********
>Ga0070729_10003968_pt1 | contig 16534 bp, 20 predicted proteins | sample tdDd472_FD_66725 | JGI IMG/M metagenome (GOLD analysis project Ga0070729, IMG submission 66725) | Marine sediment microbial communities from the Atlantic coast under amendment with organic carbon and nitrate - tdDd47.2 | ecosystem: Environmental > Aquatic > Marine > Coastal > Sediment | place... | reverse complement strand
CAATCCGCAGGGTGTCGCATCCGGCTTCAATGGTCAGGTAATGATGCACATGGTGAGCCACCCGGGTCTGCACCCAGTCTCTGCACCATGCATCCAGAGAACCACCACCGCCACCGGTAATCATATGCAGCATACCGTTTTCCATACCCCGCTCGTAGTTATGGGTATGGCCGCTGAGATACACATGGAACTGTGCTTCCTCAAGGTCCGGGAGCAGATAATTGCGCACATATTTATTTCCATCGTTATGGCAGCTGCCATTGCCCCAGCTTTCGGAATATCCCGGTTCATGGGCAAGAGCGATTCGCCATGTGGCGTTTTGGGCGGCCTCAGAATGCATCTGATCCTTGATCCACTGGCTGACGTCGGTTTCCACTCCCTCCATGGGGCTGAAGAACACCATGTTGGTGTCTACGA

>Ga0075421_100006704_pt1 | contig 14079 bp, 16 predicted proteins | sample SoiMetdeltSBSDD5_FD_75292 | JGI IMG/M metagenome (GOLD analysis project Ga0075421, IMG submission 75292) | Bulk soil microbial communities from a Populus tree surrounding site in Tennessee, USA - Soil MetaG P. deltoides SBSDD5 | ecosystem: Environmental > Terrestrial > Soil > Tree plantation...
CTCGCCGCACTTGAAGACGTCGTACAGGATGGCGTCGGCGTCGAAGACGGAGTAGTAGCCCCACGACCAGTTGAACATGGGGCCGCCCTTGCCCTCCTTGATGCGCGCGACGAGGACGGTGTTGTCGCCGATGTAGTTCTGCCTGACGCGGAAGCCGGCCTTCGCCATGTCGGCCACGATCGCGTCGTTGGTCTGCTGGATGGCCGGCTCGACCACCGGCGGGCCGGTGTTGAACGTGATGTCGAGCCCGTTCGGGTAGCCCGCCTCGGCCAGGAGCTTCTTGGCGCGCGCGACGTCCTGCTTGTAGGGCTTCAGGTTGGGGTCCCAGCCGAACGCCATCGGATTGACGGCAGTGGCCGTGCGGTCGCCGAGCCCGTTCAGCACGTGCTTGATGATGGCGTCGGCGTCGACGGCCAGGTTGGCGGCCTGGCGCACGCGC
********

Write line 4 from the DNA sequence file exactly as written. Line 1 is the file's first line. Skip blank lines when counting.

CTCGCCGCACTTGAAGACGTCGTACAGGATGGCGTCGGCGTCGAAGACGGAGTAGTAGCCCCACGACCAGTTGAACATGGGGCCGCCCTTGCCCTCCTTGATGCGCGCGACGAGGACGGTGTTGTCGCCGATGTAGTTCTGCCTGACGCGGAAGCCGGCCTTCGCCATGTCGGCCACGATCGCGTCGTTGGTCTGCTGGATGGCCGGCTCGACCACCGGCGGGCCGGTGTTGAACGTGATGTCGAGCCCGTTCGGGTAGCCCGCCTCGGCCAGGAGCTTCTTGGCGCGCGCGACGTCCTGCTTGTAGGGCTTCAGGTTGGGGTCCCAGCCGAACGCCATCGGATTGACGGCAGTGGCCGTGCGGTCGCCGAGCCCGTTCAGCACGTGCTTGATGATGGCGTCGGCGTCGACGGCCAGGTTGGCGGCCTGGCGCACGCGC